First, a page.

Made for Parade

Valeria Florescano

23 October 2018

The Zapotec concept of guendalisaà often involves the contributions members of a community make to festival events, such as processions. This entails beautifully made costumes, masks, floats and decorations. This dimension of creative life is often overlooked because it is not permanent and is found outside the gallery where art is conventionally identified. In this online exhibition, we gather from the Garland community glimpses of the kind of objects made for parade across our wider world.

Leitha Assan

The 2018 Winds of Zenadth Kes Festival is a showcase of the rich and unique Torres Strait culture that is celebrated over a period of 3 days. Celebrating this year’s theme of Muruyguw Kupay Ngalpun Gataboeradhar (Stand Strong: Culture is our Foundation) the region’s diversity can be experienced through spectacular traditional dance performances, cultural demonstrations, model boat races and traditional and contemporary art and crafts.  The infusion of multiculturalism is also very obvious in the beautiful aroma and taste of ailan kai kai (Island food) that are sold from the various food stalls.

19 communities from the Torres Strait and Northern Peninsula Area gathered to revitalise, preserve and practice our language, art, culture and ceremonies. A special time and place for our families and friends some of whom have travelled from across Australia or the world to gather and reconnect with their kin and grassroots culture.

Young men from the Purple Spider dance team from Erub and Ugar Islands performing the Kab Kar.

Thaiwa men’s dance team from Iama Island performing a dinghy dance.  

Sereb Sereb Narr or Thugul Makar Sagul is a traditional model canoe race.

Boat race, photo courtesy of Leitha Assan

Lockhart dancers from the Aboriginal community of Lockhart on Cape York Peninsula.

Lockart River Aboriginal Dancers, photo courtesy of Leitha Assan

Women from Masig Island performing a bow and arrow dance.

Masig Island Dancers – Women Performing Bow and Arrow Dance, photo courtesy of Leitha Assan

Young men and women from Wugalgau Kaiin Thithu dance team from St Pauls community on Mua Island performing zamiyakal (dance objects) dances.

Saibai Island dancers from Muyngu Koekoper dance team.

Festival float day where all the communities get together and decorate their floats and begin dancing and singing as they make their way down to the festival grounds to bring out their best dances as this is the last day of celebrations.

Kerala “False Legged Dance”

Kerala and Tamil Naidu are famous for ‘Poy Kaal Kudhirai’ aattam. This art is known as ‘False legged Dance’ On the same lines they have beautifully created this deck depicting Ramayana and other Hindu and Gods and Goddesses. A man wears this mask and deck with his two hands holding the entire set from behind. He can not be seen, but you can see their legs and the movements. This creates a stunning visual impression as if they are moving on its own. This is a typical Kerala and Tamil Nadu folk art. Courtesy of Krishna Baalu Iyer Baalu.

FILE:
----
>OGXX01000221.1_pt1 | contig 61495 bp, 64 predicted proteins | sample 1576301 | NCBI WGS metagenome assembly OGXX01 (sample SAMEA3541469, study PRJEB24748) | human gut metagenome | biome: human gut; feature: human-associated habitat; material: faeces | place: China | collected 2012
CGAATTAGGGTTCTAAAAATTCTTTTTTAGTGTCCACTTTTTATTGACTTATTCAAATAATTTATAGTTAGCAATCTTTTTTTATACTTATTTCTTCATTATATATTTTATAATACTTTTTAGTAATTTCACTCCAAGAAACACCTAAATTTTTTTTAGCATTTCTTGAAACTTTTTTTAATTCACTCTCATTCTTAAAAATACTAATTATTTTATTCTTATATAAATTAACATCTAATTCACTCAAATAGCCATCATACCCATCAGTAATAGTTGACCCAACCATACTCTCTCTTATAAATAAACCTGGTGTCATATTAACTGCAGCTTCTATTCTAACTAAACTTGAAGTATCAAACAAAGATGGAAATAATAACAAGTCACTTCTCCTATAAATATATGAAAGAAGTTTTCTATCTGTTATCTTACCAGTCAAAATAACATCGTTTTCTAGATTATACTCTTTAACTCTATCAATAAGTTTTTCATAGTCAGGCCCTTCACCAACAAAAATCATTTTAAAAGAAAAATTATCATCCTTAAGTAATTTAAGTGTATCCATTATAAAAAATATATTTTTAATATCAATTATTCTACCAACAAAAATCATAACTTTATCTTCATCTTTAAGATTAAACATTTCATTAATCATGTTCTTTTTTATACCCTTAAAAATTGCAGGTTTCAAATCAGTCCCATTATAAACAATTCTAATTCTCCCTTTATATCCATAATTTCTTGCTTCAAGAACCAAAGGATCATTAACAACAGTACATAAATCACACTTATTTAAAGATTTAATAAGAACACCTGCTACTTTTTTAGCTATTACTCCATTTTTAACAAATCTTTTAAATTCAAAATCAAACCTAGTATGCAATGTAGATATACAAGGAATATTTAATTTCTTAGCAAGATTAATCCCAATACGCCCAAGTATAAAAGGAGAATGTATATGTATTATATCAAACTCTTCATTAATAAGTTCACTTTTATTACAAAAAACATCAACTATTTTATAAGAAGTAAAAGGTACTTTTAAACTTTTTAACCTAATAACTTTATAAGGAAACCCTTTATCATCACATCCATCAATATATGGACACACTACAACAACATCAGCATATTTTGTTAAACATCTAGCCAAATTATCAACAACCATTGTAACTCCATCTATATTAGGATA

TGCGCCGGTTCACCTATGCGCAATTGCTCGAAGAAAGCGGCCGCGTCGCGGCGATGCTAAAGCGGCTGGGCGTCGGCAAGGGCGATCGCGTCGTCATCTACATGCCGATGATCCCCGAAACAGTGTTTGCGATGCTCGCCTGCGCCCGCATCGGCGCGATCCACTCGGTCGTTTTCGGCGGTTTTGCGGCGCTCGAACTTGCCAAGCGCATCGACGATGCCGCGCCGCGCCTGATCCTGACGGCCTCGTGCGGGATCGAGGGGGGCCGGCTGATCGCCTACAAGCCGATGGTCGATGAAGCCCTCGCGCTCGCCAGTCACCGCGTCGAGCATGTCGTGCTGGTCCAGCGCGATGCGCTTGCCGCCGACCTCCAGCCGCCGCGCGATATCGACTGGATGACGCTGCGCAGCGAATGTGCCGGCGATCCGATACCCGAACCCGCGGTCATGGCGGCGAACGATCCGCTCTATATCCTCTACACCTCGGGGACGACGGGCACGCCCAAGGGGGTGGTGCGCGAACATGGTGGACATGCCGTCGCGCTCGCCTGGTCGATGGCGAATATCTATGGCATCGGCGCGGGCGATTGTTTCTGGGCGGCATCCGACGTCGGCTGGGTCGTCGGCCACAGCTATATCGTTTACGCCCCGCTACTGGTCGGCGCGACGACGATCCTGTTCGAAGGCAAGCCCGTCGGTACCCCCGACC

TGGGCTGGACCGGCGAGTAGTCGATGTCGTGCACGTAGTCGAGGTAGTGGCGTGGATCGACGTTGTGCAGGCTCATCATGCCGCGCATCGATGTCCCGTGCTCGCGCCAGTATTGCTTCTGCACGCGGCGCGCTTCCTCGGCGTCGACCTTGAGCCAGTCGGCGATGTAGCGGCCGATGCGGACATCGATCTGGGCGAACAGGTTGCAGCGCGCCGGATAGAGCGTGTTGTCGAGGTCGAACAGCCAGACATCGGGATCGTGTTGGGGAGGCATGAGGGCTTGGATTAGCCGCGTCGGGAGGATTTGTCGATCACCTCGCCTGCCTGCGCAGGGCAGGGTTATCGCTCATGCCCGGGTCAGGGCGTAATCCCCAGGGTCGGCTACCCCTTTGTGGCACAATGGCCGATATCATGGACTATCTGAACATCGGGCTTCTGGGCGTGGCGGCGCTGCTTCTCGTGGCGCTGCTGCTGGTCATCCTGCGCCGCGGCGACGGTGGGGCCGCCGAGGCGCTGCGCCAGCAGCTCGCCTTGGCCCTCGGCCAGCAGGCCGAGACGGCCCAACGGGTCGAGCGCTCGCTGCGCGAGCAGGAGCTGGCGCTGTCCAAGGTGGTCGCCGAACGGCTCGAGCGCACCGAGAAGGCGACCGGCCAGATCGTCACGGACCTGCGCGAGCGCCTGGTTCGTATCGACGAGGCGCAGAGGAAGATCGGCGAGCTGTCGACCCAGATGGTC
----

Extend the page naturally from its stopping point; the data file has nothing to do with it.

Venus y Loco

The craft design workshop Venus y Loco, located in Oaxaca, founded by Gisela Morales and Emilio Cervantes, designs, develops and produces objects of goldsmithing, ceramics, pottery, jewellery and accessories. This year, within Mercedes Benz Fashion Week Mexico 2018, Mercedes Benz Fashion Week Chile 2018 and March in Row at the Demetria Bungalows, the workshop presented a collection of statement, conceptual and functional accessories, which take up cultural and technical elements of indigenous peoples, such as the tlacoyal, a cotton cord braided in woman’s hair that transforms into a necklace, or the mecapal, a utility belt to carry cargo on slopes that becomes a clutch bag. Using natural fibres and dyes, the pieces complemented the Spring 2019 collection of the fashion designers of Guadalajara, Julia and Renata, who presented a proposal of simple and structured silhouettes based on the concept of folding, manual work and the craft of sewing, honouring millenary garments like the Mexican Tangle and the Japanese Hakama.


Annie Gobel, Ruby Aitchison and Briarna Longville

In Response, 2018, plastic, lacquer, aluminium, dimensions varies, video: Darcy Tjuppen. Adorned with jewellery made by Ruby Aitchison and Annie Gobel, this dance piece choreographed by Briarna Longville and performed with Elise Drinkwater was created in response to the 2017/18 MPavilion to explore how objects and bodies come together in movement. @anniegobel, @_r_by_,@briarna_jaimi Annie Gobel, Ruby Aitchison and Briarna Longville

Yuka Oyama

Yuka Oyama produced a series of work “Helpers – Changing homes” in Wellington as part of a residency at Whiti o Rehua School of Art. This was displayed at The Language of Things: Meanings and Value in Contemporary Jewellery, Dowse Museum in 24 February – 24 June 2018. A key part of her residency was a parade of the custumes inspired by the objects that signified home for migrants living in Wellington.

HELPERS – Changing Homes (2018) from Yuka Oyama on Vimeo.

Catherine Truman

From the Jidai Festival in Kyoto.

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